Webinar Recording: The EPA in 2021: Prioritizing Moral Accountability

On Wednesday, December 9th, a webinar-The EPA in 2021: Prioritizing Moral Accountability was co-hosted by the Rev. Dr. Brooks Berndt of the United Church of Christ Environmental Justice Ministry and the Rev. Michael Malcom of Alabama Interfaith Power & Light and the People’s Justice Council .

If you were not able to attend this webinar online, please enjoy this recording of the webinar.

The webinar discussed how the last four years have brought about the dismantlement of potentially 104 environmental rules. The EPA’s stated mission is to protect human health and the environment and this webinar includes a team of panelists who answer the questions:

  • What needs to happen to repair and advance this mission?
  • What do faith communities need to know to hold the EPA morally accountable? 

January 2021 Newsletter: IPL Short Film – Unbreathable: The Fight For Healthy Air

Join IPL on January 19, 2021 at 6:30pm EST for a free screening of the short film Unbreathable immediately followed by the webinar, Unbreathable No More: The EPA and Clean Air in 2021.

Register here.

Unbreathable: The Fight for Healthy Air is a timely, powerful look at fifty years of the Clean Air Act and the challenges we still face to ensure healthy air for everyone. 

Unbreathable No More: The EPA and clean air in 2021:
After the film, Interfaith Power & Light President Rev. Susan Hendershot will speak with one the newest IPL board members, Rev. Melanie Mullen, Director of Reconciliation, Justice, and Creation Care in the office of the Presiding Bishop of the Episcopal Church. IPL National Organizing Director, Bill Bradlee, will also address IPL priorities for EPA advocacy in the coming year, focusing on clean cars and methane pollution.

January 2021-PA IPL Announcements

PA IPL Statewide Monthly Meetings

Starting this month PA IPL will hold a regular Statewide Meeting on the 3rd Mondays of the month at 7pm via Zoom. If you would like to join us for this meeting to discuss PA IPL business, Climate Justice, and enjoy a regular lineup of programming please sign up here. You are still welcome to attend your local chapter meetings as well. Visit our meeting page on our website and Facebook page for programming details posted each month.

Julia Morgan Fund

PA IPL has been selected as a recipient of a grant from the Julia Morgan Fund in order to continue our work with the Germantown Tree Tenders and the Mastery Charter School Pickett Campus. We thank the Julia Morgan Fund and FUMCOG (First United Methodist Church of Germantown) for their ongoing support for Climate Justice and the work of PA IPL.

If you, your congregation, or chapter are aware of funding opportunities, or would like to apply for funding collaboratively, please contact us.

Sips of Sustenance

Due to the increase of PA IPL programming and initiatives, beginning this month, the twice weekly Sips of Sustenance emails will only be sent out once a week each Sunday. We appreciate all of your feedback and contributions to this work and hope the community continues to send us notes and quotes to use in these Sips. We will use the time to provide ongoing support for PA IPL chapters and congregations as well as to organize and write more Letters to the Editor, OpEds, Sermons, and workshop programs.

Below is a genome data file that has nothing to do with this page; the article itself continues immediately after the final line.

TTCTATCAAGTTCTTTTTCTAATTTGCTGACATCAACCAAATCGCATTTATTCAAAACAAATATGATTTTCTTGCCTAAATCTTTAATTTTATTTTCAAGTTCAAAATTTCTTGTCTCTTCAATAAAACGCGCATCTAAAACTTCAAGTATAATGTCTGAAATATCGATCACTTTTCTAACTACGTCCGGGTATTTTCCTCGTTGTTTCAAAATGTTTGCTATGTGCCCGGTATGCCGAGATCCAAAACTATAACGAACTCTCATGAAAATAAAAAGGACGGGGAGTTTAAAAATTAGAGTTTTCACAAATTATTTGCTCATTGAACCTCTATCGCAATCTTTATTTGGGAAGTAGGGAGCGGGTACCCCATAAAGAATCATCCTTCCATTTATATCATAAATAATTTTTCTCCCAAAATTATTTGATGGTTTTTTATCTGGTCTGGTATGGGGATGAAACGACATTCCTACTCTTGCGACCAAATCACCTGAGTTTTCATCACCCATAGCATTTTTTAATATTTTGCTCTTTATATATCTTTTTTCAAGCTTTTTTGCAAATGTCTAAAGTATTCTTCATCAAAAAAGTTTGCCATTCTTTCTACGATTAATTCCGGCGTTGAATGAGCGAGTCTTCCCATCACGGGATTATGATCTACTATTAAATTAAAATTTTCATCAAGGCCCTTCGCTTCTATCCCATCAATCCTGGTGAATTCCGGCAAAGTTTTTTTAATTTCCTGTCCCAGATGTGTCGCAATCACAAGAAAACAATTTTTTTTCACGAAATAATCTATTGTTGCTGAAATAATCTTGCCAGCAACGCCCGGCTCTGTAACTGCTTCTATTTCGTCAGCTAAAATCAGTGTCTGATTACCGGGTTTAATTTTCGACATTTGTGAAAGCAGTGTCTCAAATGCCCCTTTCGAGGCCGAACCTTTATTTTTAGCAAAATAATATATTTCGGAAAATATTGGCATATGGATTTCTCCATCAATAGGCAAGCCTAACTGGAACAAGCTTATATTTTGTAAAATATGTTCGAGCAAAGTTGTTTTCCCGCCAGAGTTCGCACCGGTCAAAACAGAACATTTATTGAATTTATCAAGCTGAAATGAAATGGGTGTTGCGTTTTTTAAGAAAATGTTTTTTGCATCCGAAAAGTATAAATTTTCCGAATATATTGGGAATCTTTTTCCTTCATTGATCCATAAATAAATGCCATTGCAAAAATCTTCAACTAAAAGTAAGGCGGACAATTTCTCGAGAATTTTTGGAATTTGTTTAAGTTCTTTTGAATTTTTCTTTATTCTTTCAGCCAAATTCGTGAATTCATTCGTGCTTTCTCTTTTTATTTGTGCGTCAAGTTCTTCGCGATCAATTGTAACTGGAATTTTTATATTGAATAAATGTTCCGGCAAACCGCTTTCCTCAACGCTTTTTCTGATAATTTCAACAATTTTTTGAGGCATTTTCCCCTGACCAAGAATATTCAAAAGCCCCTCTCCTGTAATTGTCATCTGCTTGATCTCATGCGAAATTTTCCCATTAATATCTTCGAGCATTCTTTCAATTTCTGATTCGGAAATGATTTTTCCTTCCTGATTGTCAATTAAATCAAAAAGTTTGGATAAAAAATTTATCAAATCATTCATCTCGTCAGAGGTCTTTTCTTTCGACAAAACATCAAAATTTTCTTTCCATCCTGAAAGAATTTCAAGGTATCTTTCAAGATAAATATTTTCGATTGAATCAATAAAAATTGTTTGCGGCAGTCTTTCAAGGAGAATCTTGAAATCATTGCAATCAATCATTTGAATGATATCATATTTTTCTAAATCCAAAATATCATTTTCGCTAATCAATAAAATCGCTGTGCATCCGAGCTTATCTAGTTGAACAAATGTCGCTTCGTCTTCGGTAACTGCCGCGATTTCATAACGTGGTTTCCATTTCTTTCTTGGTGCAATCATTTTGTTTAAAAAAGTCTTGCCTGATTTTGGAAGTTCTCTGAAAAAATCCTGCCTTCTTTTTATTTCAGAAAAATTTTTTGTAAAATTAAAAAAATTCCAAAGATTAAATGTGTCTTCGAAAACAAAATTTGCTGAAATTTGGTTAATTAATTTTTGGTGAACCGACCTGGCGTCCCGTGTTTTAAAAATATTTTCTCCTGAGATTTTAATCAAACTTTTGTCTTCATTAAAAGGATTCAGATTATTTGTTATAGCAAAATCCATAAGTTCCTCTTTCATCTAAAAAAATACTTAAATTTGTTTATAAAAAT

January 2021 Newsletter-Creation Care

After planting 1,000 trees last year in Central PA, due to the hard work of PA IPL Board member Greg Williams, and many dedicated stewards of creation across the state, this year PA IPL will receive and plant or distribute 10,000 native trees from the Chesapeake Bay Fund!

This year our Creation Care program will expand the scope of our work in Northeast PA and North Central PA. In addition to our original site in Williamsburg, we will have new distribution centers in Scranton and Lewisburg. 

We are actively looking for volunteers to participate in planting events and the removal of invasive species across the state. If you are interested in volunteering or can help in identifying additional sites, please sign up here. Trees will be delivered to the three centers in April and the planting season will go through June but other work is always available year round. 

If you are also interested in accepting trees yourself, we will have a limited number of unreserved trees available. All trees are distributed on a first-come-first-serve basis and we cannot guarantee specific species. please register here. 

This expansion will also result in greater expenses for PA IPL, any donations to support this important work would be appreciated.

January 2021 Newsletter: The Year Ahead – Tending the Garden with PA IPL

PA IPL has many amazing programs for the year ahead. Many of our statewide initiatives are outlined below but we value and need your participation. In addition to the plan outlined here, we hope to hear more from you about the work you are doing to be stewards of creation and the ideas you have for new local and statewide programs. We want you to know you have a seat at the table and we will work together to pursue the topics and programs of greatest interest to you.